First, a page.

Beer and climate change. More heavy lifting by “could”

As we’ve shown previously, dire warnings of impending climate catastrophes rely on a lot of heavy lifting from the word “could”.

Here’s the latest example; beer could be more expensive in the future climate dystopia.

Don’t bother following the link to the article for any actual details or hard predictions of by how much or by when this price increase will be experienced. This is climate science, after all, the normal rules of the Scientific Method don’t apply.

We’d link to the academic study but it hasn’t been published yet.

Which illustrious ancient seat of academia is responsible for this auspicious and credible claim?

The University of East Anglia.

Now where have we heard of that institution before? Oh yes, Climategate.

Bill’s Opinion

If you are a British taxpayer, consider how you feel about paying money for a study grant that results in some vague claim about a future crisis in the beer brewing industry, and is motivated by a desire to get you to change your life and pay more tax for “green” issues.

In the meantime, let’s make some predictions of our own.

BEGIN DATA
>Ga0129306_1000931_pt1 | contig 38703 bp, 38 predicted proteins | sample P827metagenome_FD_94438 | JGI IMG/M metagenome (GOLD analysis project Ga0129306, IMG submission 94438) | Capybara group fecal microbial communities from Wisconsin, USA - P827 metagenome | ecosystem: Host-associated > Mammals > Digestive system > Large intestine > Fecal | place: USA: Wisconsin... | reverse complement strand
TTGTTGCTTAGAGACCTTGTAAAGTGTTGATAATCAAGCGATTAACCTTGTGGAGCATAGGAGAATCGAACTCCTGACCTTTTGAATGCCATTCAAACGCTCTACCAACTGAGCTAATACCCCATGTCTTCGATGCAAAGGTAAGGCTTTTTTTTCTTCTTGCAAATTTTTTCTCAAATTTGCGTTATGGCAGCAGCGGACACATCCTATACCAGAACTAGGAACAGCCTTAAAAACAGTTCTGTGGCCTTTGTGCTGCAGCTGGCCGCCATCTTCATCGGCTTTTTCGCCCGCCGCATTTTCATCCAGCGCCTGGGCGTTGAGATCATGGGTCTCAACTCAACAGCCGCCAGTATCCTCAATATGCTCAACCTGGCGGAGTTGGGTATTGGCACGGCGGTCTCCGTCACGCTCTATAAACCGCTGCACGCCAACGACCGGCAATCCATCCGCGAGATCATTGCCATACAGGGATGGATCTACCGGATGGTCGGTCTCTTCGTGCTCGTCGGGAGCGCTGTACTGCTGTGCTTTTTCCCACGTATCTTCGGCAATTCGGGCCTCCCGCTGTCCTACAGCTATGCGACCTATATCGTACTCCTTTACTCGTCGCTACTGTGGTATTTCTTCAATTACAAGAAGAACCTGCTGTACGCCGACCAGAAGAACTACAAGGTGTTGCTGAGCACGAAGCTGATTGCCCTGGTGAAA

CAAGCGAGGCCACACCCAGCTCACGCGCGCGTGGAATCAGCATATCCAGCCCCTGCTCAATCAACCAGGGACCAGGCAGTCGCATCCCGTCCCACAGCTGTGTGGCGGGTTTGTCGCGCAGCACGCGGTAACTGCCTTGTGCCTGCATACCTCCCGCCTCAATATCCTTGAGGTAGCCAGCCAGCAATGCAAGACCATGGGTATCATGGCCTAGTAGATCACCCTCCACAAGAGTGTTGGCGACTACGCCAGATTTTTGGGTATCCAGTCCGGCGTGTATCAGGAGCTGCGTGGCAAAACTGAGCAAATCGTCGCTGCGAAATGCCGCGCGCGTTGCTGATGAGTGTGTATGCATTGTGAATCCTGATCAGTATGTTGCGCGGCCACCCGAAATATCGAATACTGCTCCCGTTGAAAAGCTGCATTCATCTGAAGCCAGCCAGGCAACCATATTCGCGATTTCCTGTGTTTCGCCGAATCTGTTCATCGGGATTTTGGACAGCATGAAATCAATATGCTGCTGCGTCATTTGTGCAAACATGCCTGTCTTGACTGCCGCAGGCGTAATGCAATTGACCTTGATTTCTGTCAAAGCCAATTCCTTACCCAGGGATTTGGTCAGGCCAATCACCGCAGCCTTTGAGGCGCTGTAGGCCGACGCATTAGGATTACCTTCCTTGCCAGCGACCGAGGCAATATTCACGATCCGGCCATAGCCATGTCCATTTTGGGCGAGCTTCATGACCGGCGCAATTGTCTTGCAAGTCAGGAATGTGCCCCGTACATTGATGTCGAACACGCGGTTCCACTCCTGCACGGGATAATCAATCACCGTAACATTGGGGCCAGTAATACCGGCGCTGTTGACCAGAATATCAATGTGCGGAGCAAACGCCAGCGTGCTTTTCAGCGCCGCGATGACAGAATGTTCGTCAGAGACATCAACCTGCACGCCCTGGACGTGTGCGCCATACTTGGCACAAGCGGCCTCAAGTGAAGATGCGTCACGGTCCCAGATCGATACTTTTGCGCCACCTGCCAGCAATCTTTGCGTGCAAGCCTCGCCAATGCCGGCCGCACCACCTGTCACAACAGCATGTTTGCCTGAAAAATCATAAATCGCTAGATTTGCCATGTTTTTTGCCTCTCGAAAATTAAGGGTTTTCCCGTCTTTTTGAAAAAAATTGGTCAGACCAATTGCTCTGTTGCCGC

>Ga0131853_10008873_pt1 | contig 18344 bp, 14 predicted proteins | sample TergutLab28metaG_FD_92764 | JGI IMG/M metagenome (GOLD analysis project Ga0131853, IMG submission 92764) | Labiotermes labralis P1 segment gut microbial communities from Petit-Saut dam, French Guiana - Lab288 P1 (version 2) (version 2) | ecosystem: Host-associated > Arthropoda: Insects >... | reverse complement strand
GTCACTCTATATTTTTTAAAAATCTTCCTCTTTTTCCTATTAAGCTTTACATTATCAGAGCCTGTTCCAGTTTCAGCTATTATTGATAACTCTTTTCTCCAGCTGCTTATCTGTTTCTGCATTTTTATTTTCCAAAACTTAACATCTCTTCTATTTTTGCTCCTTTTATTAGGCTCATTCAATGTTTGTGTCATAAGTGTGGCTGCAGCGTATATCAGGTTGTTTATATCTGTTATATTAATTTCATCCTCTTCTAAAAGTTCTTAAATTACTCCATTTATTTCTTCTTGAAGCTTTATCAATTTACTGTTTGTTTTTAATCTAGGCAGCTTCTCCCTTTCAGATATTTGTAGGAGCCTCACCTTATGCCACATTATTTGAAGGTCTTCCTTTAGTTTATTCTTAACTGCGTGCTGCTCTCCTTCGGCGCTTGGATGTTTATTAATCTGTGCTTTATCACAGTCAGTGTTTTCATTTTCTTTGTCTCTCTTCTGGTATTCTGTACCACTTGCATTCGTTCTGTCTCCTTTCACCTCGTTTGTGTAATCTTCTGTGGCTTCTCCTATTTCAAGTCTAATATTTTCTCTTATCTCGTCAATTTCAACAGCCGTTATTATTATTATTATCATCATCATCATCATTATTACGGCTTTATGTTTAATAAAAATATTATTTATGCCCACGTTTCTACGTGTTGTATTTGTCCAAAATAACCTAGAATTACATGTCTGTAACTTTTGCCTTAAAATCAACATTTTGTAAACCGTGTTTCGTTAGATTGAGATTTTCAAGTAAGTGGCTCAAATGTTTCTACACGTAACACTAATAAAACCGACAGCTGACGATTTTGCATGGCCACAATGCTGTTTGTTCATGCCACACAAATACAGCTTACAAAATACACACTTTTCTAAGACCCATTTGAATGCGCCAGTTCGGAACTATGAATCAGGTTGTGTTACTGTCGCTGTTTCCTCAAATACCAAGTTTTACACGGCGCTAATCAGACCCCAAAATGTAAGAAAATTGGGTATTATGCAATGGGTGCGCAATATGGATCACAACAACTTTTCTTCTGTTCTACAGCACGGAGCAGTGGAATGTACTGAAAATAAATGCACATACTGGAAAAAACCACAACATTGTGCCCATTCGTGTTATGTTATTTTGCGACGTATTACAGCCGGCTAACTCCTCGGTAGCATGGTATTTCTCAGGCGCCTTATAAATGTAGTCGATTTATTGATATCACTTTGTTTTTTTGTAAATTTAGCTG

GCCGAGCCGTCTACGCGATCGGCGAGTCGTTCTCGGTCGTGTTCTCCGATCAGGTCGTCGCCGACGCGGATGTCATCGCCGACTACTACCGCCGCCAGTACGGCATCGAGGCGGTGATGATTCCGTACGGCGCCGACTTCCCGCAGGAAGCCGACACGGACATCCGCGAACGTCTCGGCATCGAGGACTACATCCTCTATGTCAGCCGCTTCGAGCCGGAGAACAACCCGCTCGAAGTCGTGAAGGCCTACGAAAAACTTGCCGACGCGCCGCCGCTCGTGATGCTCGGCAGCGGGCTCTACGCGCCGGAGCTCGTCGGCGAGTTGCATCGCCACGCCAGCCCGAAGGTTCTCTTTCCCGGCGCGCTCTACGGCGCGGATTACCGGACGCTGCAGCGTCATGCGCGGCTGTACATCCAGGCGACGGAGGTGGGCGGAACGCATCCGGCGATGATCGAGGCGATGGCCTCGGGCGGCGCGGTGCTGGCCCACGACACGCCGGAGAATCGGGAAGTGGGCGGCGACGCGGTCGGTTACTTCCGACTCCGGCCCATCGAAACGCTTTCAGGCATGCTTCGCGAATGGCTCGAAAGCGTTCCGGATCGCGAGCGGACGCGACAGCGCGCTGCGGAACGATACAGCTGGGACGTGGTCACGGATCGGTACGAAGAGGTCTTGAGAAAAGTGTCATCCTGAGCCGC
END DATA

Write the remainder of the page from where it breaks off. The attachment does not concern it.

1. A pint of beer will cost about 10% more, at least, in 10 years time because of inflation. Did the East Anglians consider that?

2. Barley grows quicker in a CO2 rich atmosphere. Did they reference and factor any studies of relative rates of growth in their study?

3. If my mother had wheels, she could be a trolley.

We’ll revisit this once the actual study is published. Our suspicion is it is a bullshit paper written purely to spark headlines like these.

Lastly, I wonder if there’s a clue to the study’s unbiased motivation?

What we’re saying is that … if people still want to have a pint of beer while they watch football, we have to do something about climate change.

I’d translate that into even more frank and honest English but I suspect the message is already hiding there in plain sight.

Somebody has been reading George Orwell;

So long as they (the Proles) continued to work and breed, their other activities were without importance. Left to themselves, like cattle turned loose upon the plains of Argentina, they had reverted to a style of life that appeared to be natural to them, a sort of ancestral pattern…Heavy physical work, the care of home and children, petty quarrels with neighbors, films, football, beer and above all, gambling filled up the horizon of their minds. To keep them in control was not difficult.

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